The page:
When the astronomer Tamara discovers the Object, a meteor whose trajectory will bring it within range of the Peerless, she sees a risky solution to the fuel crisis. Meanwhile, the biologist Carlo searches for a better way to control fertility, despite the traditions and prejudices of their society. As the scientists clash with the ship's leaders, they find themselves caught up in two equally dangerous revolutions: one in the sexual roles of their species, the other in their very understanding of the nature of matter and energy.

The Eternal Flame lights up the mind with dazzling new frontiers of physics and biology, as only Greg Egan could imagine them.

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Click here for more details or to buy DEEP SPACE
By Ian Douglas

Deep Space is the fourth book in the Star Carrier series. The action in this installment of the military SF juggernaut is at an all-time high as the stakes are raised, with mankind battling against enemies within and without.

In the vein of the hit television show Battlestar Galactica comes the fourth book in this action-packed, New York Times bestselling, science fiction series in which humankind is in a vast power struggle to bring down an evil empire.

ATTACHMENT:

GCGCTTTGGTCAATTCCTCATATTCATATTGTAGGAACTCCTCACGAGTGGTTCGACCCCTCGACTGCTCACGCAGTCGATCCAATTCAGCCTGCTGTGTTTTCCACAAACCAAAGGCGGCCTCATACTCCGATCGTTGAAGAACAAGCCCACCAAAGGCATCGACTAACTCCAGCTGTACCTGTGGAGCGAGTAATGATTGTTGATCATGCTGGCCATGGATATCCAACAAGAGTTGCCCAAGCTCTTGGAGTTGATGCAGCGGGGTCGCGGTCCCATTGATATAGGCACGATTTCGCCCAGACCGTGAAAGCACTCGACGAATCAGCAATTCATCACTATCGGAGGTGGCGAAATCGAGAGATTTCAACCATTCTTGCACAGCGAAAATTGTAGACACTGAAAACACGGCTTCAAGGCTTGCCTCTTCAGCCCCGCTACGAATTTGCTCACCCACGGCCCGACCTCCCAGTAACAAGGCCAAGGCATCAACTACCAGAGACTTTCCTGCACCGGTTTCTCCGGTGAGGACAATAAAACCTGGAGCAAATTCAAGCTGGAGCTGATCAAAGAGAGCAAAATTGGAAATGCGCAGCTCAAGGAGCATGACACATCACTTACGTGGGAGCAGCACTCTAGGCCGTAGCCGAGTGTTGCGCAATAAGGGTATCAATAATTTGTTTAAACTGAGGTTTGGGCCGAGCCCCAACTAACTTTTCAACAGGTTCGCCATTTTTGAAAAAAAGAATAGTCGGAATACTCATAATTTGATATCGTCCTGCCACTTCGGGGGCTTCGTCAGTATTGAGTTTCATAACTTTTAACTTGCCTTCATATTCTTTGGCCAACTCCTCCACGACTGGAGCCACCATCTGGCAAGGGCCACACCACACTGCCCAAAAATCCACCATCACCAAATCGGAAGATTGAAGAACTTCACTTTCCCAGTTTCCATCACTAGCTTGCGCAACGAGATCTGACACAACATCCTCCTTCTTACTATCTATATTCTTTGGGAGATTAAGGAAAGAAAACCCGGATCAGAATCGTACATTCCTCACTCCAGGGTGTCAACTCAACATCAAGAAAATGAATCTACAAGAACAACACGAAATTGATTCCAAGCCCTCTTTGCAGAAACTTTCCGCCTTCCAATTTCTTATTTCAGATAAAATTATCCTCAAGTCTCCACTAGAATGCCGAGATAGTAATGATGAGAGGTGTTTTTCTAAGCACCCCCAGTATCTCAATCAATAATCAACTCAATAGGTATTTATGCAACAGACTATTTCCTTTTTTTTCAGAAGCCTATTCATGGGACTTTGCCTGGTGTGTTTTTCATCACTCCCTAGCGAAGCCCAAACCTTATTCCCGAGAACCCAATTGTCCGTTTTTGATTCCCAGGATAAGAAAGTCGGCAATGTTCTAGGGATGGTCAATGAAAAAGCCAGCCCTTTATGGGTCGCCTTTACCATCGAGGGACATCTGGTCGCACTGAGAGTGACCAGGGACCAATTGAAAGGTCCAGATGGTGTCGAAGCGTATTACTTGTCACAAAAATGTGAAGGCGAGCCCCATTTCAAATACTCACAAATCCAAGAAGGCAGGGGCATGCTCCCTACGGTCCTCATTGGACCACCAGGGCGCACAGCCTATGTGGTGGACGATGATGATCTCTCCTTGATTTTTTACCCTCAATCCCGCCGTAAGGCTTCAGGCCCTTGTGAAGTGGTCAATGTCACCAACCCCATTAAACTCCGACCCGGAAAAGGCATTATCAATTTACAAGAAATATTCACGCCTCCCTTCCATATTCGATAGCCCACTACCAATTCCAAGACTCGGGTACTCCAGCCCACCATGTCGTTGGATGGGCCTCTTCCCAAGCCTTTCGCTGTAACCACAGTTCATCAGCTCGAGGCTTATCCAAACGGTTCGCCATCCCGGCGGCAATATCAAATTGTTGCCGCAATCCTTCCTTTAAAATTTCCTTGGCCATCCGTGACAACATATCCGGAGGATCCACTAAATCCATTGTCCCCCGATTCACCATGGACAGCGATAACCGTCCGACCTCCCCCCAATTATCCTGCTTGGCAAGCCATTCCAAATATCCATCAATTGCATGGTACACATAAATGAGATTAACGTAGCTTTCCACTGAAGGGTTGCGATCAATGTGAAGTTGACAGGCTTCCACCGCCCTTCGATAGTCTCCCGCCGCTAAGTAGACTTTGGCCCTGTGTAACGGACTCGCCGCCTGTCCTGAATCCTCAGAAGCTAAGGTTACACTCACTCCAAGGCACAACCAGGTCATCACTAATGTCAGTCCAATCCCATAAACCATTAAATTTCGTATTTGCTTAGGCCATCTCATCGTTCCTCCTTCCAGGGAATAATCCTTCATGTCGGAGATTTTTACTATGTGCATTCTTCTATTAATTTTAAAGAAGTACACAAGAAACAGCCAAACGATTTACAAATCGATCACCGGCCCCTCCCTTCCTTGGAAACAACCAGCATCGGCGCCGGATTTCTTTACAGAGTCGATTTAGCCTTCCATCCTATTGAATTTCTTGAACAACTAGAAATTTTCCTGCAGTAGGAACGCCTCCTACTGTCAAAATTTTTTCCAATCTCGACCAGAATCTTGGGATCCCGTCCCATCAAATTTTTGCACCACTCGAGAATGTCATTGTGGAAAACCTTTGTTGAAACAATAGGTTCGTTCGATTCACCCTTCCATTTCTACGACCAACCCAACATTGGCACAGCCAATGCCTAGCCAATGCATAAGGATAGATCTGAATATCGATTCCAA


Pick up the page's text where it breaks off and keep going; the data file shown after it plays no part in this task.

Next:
20 years after the fragile truce with the Sh'daar, Koenig is now President of the USNA, and Gray is skipper of the CVS America... soon to be promoted to commander of the entire battle group, Koenig's old position, and one which he might not be ready for.

The truce with the alien Sh'daar is unravelling as many predicted, and Humankind still knows little about them, or what they are. arcu.

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Click here for more details or to buy A CLOCKWORK HEART
By Liesel Schwarz

I am hearing  good things about Ms Schwatz and her steampunkary! Gail Carriger 'watch out!' is but one of those things.